Cheminformatics II
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University College Cork Postgrad Lecture Series on Computational Chemistry Lecture 5

University College Cork Postgrad Lecture Series on Computational Chemistry Lecture 5

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    Cheminformatics II Cheminformatics II Presentation Transcript

    • Cheminformatics II
      Noel M. O’Boyle
      Apr 2010
      Postgrad course on Comp Chem
    • Substructure search using SMARTS
      SMARTS – an extension of SMILES for substructure searching
      (“regular expressions for substructures”)
      Simple example
      Ether: [OD2]([#6])[#6]
      Any oxygen with exactly two bonds each to a carbon
      Can get more complicated
      Carbonic Acid or Carbonic Acid-Ester: [CX3](=[OX1])([OX2])[OX2H,OX1H0-1]
      Hits acid and conjugate base. Won't hit carbonic acid diester
      Example use of SMARTS
      Create a list of SMARTS terms that identify functional groups that cause toxicological problems.
      When considering what compounds to synthesise next in a medicinal chemistry program, search for hits to these SMARTS terms to avoid synthesising compounds with potential toxicological problems
      FAF-Drugs2: Lagorce et al, BMC Bioinf, 2008, 9, 396.
    • FAF-Drugs2: Free ADME/tox filtering tool to assist drug discovery and chemical biology projects, Lagorce et al, BMC Bioinf, 2008, 9, 396.
    • Calculation of Topological Polar Surface Area
      TPSA
      Ertl, Rohde, Selzer, J. Med. Chem., 2000, 43, 3714.
      A fragment-based method for calculating the polar surface area
    • Quantitative Stucture-Activity Relationships (QSAR)
      Also QSPR (Structure-Property)
      Exactly the same idea but with some physical property
      Create a mathematical model that links a molecule’s structure to a particular property or biological activity
      Could be used to perceive the link between structure and function/property
      Could be used to propose changes to a structure to increase activity
      Could be used to predict the activity/property for an unknown molecule
      Problem: Activity = 2.4 *
      Does not compute!
      • Need to replace the actual structure by some values that are a proxy for the structure - “Molecular descriptors”
      • Numerical values that represent in some way some physico-chemical properties of the molecule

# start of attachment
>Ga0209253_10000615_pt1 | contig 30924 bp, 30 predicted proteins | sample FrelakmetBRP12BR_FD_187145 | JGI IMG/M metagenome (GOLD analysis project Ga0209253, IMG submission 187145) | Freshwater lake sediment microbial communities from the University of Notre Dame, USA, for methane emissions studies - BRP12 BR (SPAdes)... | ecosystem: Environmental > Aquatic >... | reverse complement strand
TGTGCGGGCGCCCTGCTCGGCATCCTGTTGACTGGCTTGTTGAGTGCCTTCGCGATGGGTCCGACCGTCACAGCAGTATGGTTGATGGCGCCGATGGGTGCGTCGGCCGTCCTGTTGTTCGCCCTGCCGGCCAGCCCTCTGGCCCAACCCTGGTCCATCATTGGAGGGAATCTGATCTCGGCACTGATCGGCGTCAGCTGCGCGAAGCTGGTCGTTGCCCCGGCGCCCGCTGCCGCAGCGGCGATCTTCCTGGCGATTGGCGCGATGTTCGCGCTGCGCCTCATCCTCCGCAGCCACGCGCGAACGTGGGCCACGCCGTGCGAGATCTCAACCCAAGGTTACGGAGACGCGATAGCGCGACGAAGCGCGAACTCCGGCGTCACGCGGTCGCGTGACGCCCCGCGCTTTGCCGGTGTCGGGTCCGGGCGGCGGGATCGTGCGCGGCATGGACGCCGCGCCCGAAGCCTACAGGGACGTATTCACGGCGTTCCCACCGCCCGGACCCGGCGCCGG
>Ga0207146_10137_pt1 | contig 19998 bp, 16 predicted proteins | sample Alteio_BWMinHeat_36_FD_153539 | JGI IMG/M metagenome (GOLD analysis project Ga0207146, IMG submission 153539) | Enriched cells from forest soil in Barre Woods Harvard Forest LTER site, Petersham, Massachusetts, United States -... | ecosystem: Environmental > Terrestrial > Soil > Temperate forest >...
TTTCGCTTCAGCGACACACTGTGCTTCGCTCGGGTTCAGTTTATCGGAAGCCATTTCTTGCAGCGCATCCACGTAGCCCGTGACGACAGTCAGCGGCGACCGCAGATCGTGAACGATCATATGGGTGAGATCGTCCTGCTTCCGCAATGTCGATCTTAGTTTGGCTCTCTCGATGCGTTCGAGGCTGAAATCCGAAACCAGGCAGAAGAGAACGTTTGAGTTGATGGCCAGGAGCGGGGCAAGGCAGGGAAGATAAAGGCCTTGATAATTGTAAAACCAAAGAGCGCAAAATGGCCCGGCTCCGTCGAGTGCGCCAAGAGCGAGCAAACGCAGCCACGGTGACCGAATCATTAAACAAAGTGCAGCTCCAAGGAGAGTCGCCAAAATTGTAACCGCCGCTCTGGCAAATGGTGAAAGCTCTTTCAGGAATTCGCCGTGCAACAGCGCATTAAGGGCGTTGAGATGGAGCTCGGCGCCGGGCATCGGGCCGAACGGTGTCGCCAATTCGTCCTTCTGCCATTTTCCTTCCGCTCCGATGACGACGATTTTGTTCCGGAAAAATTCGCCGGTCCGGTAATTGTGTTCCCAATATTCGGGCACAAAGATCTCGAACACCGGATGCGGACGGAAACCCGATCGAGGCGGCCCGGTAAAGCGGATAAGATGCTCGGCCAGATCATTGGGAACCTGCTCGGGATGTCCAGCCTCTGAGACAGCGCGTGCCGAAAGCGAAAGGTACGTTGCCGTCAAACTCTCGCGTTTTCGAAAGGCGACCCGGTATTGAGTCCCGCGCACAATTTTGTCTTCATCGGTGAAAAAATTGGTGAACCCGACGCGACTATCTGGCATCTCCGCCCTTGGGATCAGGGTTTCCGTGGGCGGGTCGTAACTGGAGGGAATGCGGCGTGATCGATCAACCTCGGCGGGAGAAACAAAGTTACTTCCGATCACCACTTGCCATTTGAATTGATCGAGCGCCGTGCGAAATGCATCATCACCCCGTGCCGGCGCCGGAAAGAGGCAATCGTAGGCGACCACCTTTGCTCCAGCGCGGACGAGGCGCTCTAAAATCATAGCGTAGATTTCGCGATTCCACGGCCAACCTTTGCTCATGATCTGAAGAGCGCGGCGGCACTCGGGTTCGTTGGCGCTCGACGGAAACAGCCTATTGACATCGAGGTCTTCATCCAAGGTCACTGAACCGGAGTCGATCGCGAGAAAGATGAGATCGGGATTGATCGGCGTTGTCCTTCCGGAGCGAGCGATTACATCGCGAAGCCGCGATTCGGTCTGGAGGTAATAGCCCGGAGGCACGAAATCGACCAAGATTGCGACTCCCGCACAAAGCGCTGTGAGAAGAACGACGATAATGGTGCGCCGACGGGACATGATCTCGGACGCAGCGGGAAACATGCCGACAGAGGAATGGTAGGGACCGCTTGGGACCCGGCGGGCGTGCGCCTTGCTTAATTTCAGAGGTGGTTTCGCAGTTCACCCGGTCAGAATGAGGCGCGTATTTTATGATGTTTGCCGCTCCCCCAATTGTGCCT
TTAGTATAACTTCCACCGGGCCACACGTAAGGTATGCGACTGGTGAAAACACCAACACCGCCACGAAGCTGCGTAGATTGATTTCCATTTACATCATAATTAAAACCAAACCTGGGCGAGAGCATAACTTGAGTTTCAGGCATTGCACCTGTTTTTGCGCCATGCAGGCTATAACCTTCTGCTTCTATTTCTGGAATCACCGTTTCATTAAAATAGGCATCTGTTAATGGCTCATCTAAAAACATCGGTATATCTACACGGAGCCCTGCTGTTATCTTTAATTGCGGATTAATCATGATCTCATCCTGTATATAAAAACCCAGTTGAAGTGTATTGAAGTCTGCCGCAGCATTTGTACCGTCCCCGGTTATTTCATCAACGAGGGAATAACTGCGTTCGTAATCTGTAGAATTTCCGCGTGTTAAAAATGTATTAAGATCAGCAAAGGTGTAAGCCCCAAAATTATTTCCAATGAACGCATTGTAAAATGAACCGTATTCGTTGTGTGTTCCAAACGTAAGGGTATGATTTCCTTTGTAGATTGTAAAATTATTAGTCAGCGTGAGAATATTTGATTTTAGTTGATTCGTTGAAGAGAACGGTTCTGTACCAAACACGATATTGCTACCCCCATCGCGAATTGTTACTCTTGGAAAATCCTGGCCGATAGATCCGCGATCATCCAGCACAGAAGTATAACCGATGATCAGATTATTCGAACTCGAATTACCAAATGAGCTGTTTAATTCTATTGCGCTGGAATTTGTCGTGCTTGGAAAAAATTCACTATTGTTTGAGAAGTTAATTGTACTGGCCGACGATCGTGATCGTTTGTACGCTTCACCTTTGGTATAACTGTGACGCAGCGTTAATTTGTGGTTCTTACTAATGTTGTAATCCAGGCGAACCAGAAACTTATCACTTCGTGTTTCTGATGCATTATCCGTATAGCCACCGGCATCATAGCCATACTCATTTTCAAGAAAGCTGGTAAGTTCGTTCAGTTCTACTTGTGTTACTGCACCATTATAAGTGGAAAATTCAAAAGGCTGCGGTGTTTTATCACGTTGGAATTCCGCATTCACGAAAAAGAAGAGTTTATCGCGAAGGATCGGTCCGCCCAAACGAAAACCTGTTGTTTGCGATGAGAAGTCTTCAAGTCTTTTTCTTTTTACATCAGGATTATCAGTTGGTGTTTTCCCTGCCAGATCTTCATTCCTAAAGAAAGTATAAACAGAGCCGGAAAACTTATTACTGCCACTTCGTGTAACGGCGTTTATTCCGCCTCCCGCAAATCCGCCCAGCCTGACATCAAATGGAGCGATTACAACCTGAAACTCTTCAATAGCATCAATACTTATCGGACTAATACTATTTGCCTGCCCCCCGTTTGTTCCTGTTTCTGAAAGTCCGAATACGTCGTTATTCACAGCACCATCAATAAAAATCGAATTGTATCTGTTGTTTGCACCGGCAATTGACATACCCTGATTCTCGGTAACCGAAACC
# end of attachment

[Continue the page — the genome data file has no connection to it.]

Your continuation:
• We saw one already, the Polar Surface Area
      • Others: molecular weight, number of hydrogen bond donors, LogP (octanol/water partition coefficient)
      • It is usual to calculate 100 or more of these
    • Building and testing a predictive QSAR model
      Need dataset with known values for the property of interest
      Divide into 2/3 training set and 1/3 test set
      Choose a regression model
      Linear regression, artificial neural network, support vector machine, random forest, etc.
      Train the model to predict the property values for the training set based on their descriptors
      Apply the model to the test set
      Find the RMSEP and R2
      Root-mean squared error of prediction and correlation coefficient
      Practical Notes:
      Descriptors can be calculated with the CDK or RDKit
      Models can be built using R (r-project.org)
      For a combination of the two, see rcdk
    • Lipinski’s Rule of Fives
      Chris Lipinski
      Note: Rule of thumb
      Rule of Fives
      Oral bioavailability
      Took dataset of drug candidates that made it to Phase II
      Examined the distribution of particular descriptor values related to AMDE
      An orally active drug should not fail more than one of the following ‘rules’:
      Molecular weight <= 500
      Number of H-bond donors <= 5
      Number of H-bond acceptors <= 10
      LogP <= 5
      These rules are often applied as an pre-screening filter
      Image: http://collaborativedrug.com/blog/blog/2009/10/07/cdd-community-meeting/
    • Cheminformatics resources
      Programming toolkits: Open Source
      OpenBabel (C++, Perl, Python, .NET, Java), RDKit (C++, Python), Chemistry Development Kit [CDK] (Java, Jython, ...), PerlMol (Perl), MayaChemTools (Perl)
      Cinfony (by me!) presents a simplified interface to all of these
      See http://cinfony.googlecode.com for links to an online interactive tutorial and a talk
      Command-line interface:
      OpenBabel (“babel”) See http://openbabel.org/wiki/Babel for information on filtering molecules by property or SMARTS
      See http://openbabel.org/wiki/Tutorial:Fingerprints for similarity searching,
      MayaChemTools
      GUI:
      OpenBabel
      Specialized toolkits:
      OSRA: image to structure
      OPSIN: name to structure
      OSCAR: Identify chemical terms in text
      Building models: R (http://r-project.org), rcdk